Topics: Business Collaboration, Business Performance Management (BPM), compliance, controls, Financial Performance Management (FPM), Governance, GRC, IBM, IT controls, OpenPages, Operational Performance Management (OPM), Analytics, Office of Finance
I recently attended Vision 2012, IBM’s conference for users of its financial governance, risk management and performance optimization software. From my perspective, two points are particularly worth noting with respect to the finance portion of the program. First, IBM has assembled a financial performance management suite capable of supporting core finance processes as well as more innovative ones. It continues to build out the scope of this suite’s capabilities to enhance ease of use, deepen the capabilities of existing areas and broaden to coverage to complementary or immediately adjacent software categories such as its pending acquisition of sales performance management vendor Varicent Software (covered by my colleague Mark Smith). More specifically, automating management of the extended financial close – that is, all activities from closing the books through filing financial reports with regulatory bodies such as the Securities and Exchange Commission (SEC) in the U.S. or the FSC in the U.K. – is growing increasingly important as regulatory requirements for external financial reporting expand. Companies that have adopted software to manage the extended close are demonstrating the value of using it.
JDA Software is an established vendor of (among other categories) accounting software for the retail sector. So it is a bit ironic that the company is in the process of restating its earnings for 2008 through 2010 because of revenue recognition practices that led it to book some revenue sooner than it should have. The issue centers on certain transactions the company linked to service agreements and license revenue. As well, in 2009 and 2010 some of its license contracts included a clause protecting customers if certain products were discontinued, which can be construed as promising a future deliverable that would have required a delay in recognizing some or all revenue from those license contracts. Also, JDA is re-evaluating vendor-specific objective evidence (VSOE) for its Cloud Services in 2008 through 2010 to determine whether it met the appropriate requirements to recognize revenue at the start of those contracts; otherwise revenue would have to be prorated over the life of the contract. For a public company, any accounting restatement is serious, and JDA’s stock price has declined since the start of the year, but this seems to be due more to a fourth-quarter 2011 revenue shortfall relative to expectations and a downward revision in earnings expectations than to the restatement. The changes it is likely to make are more optics than substance, which accounts for the muted response from the market.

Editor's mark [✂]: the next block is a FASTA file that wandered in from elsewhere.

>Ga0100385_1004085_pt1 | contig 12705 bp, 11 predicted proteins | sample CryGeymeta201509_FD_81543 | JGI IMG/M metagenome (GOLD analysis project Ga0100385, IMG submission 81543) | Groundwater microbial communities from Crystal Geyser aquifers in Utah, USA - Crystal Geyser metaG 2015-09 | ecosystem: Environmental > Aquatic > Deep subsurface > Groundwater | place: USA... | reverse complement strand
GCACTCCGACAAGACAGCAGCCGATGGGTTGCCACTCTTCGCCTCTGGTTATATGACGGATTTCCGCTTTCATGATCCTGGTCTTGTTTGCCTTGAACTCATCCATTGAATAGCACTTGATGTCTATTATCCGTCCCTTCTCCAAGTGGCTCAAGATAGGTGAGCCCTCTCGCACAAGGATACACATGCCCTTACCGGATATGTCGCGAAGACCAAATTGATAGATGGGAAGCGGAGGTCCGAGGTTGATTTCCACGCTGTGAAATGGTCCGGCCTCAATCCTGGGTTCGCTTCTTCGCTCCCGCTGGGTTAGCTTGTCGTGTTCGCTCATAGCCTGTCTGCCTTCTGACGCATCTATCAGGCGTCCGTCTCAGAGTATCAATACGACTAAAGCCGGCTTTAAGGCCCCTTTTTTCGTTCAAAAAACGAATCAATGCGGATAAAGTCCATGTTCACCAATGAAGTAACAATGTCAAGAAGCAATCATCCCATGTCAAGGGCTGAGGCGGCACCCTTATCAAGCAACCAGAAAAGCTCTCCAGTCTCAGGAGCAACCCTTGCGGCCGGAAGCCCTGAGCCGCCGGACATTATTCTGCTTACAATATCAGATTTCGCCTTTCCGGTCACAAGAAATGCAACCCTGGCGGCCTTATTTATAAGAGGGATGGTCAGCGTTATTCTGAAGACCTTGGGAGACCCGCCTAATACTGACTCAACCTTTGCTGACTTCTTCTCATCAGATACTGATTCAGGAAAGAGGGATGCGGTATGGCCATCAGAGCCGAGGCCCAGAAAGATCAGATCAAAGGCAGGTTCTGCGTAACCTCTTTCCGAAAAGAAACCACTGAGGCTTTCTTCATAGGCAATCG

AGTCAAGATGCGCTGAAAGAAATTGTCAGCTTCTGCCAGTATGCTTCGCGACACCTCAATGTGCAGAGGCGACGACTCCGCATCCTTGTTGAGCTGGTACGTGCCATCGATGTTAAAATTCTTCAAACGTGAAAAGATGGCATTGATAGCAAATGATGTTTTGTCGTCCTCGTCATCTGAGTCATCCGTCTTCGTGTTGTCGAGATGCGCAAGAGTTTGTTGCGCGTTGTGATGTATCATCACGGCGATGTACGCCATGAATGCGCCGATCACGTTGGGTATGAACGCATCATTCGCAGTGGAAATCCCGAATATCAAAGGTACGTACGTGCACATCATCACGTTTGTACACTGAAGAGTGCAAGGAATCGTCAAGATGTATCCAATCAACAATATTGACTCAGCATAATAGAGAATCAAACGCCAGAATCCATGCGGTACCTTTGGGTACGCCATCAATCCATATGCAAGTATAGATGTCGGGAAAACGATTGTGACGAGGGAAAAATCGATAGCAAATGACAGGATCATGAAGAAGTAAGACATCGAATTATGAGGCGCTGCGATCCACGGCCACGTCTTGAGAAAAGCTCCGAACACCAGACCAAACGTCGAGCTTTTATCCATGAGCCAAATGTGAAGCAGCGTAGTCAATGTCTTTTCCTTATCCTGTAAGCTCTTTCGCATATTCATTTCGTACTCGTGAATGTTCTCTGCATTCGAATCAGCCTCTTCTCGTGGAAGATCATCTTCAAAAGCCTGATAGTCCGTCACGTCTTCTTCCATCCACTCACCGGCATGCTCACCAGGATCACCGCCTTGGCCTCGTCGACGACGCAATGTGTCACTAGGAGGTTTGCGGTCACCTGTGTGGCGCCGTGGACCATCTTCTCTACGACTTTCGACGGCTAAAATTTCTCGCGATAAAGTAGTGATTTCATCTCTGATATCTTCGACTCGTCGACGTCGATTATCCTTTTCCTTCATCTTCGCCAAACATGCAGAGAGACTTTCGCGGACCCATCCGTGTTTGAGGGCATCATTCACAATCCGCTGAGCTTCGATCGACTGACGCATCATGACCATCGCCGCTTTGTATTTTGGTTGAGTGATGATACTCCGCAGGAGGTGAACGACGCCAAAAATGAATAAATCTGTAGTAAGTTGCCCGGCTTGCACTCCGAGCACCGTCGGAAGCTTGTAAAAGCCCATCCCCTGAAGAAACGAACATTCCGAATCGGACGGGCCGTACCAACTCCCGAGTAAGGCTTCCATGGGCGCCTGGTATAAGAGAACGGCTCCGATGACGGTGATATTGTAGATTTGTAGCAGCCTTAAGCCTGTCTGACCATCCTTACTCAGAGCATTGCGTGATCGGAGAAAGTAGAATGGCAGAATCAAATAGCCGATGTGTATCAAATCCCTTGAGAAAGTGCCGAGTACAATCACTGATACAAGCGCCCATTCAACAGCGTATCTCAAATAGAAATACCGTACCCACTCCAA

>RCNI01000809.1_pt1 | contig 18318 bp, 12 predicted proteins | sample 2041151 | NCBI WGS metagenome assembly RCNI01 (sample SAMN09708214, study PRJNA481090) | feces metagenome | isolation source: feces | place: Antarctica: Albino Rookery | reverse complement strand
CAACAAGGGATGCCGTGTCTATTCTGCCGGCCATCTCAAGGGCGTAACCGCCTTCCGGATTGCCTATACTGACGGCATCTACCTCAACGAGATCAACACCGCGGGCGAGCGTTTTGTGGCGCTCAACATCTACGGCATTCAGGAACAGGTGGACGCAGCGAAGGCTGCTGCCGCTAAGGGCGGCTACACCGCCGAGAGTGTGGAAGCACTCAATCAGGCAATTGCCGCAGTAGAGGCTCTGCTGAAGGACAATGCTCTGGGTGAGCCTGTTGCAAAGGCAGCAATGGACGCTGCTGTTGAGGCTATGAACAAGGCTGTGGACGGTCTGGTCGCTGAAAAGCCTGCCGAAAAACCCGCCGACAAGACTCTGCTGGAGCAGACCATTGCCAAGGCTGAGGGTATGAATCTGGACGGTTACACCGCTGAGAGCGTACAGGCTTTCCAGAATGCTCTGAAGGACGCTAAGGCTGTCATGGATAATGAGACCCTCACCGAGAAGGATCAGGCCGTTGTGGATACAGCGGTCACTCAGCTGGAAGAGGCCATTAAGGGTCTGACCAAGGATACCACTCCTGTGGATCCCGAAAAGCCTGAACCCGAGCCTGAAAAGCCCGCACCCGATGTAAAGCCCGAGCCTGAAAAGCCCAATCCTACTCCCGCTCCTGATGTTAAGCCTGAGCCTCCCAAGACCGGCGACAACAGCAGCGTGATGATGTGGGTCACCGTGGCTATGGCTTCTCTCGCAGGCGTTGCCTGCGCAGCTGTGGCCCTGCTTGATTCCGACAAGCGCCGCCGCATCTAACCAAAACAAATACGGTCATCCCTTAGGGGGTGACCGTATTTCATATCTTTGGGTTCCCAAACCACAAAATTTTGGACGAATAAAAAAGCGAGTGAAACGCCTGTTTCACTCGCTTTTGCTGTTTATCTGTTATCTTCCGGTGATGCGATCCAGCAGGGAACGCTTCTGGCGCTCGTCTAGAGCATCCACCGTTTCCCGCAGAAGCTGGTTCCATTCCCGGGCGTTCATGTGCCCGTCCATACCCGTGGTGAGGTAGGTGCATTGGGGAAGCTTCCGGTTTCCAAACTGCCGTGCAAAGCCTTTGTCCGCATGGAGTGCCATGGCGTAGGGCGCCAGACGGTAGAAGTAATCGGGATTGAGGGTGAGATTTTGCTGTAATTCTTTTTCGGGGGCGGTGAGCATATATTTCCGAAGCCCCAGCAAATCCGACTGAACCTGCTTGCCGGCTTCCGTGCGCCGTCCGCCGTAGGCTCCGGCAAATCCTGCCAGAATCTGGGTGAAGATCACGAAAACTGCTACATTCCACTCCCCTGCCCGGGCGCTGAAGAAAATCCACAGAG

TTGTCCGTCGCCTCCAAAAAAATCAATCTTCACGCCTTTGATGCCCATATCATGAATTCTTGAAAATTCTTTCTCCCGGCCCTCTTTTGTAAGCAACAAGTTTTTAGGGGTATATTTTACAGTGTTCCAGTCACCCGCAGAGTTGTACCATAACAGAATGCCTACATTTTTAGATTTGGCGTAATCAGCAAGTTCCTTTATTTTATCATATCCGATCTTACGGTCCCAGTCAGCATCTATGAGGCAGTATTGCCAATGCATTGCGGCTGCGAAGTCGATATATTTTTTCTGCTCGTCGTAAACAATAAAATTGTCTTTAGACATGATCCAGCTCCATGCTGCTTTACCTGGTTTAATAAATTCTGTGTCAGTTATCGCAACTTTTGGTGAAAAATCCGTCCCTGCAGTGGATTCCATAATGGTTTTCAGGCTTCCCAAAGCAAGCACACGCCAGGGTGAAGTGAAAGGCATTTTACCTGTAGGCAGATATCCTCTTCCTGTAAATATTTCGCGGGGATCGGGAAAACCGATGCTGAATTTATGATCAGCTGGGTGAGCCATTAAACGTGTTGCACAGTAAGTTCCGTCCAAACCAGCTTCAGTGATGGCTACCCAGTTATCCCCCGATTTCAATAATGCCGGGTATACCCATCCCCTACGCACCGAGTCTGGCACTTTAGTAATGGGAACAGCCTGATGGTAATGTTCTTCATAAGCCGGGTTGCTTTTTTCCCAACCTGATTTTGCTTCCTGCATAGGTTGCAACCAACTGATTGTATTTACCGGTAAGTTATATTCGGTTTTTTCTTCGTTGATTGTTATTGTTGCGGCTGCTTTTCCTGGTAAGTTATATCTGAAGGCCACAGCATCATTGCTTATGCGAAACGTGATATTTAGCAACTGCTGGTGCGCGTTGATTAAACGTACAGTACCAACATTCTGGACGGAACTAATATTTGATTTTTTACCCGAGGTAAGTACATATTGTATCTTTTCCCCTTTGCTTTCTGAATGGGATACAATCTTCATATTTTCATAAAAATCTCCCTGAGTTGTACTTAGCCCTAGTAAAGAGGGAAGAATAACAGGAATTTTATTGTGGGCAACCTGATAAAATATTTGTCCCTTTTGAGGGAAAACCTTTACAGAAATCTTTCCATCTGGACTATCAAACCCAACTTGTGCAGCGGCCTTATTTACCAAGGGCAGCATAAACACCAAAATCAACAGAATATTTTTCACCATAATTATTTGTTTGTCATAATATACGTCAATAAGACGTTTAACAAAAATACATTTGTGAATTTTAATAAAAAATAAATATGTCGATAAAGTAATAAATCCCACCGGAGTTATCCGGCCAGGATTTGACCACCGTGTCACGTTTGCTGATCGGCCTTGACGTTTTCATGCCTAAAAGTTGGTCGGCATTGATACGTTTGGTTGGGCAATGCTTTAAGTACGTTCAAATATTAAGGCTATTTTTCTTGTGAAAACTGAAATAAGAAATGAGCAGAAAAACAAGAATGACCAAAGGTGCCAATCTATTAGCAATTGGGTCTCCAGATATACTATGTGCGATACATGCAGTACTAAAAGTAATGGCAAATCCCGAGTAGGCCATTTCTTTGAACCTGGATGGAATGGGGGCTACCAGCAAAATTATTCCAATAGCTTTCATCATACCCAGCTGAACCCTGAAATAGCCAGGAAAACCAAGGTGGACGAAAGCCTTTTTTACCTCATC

Topics: Business Analytics, end-to-end, Financial Performance Management (FPM), GAAP, Governance, Risk & Compliance (GRC), IFRS, JDA Software, Performance Management, Office of Finance, Human Capital Management, Customer Experience
For at least a couple of decades completing the financial close within five or six business days after the end of the period has been accepted as a best practice. As such, that creates an expectation that finance organizations that take longer should work to reduce their closing intervals. In updating our last benchmark research on the closing process, Ventana Research has found this not to be the case. In fact, the latest research shows that many companies are taking longer to close today than they did five years ago. Whereas nearly half (47%) were able to close their quarter or half-year period within six business days back then, just 38 percent are able to do so now. Similarly, five years ago 70 percent of companies were able to complete their monthly close in six days; today only half can. To be sure, closing quickly still gets lip service: The research confirms that most companies (83%) view closing their books quickly as important or very important. Yet far from demonstrating progress, the results show slow closers are regressing.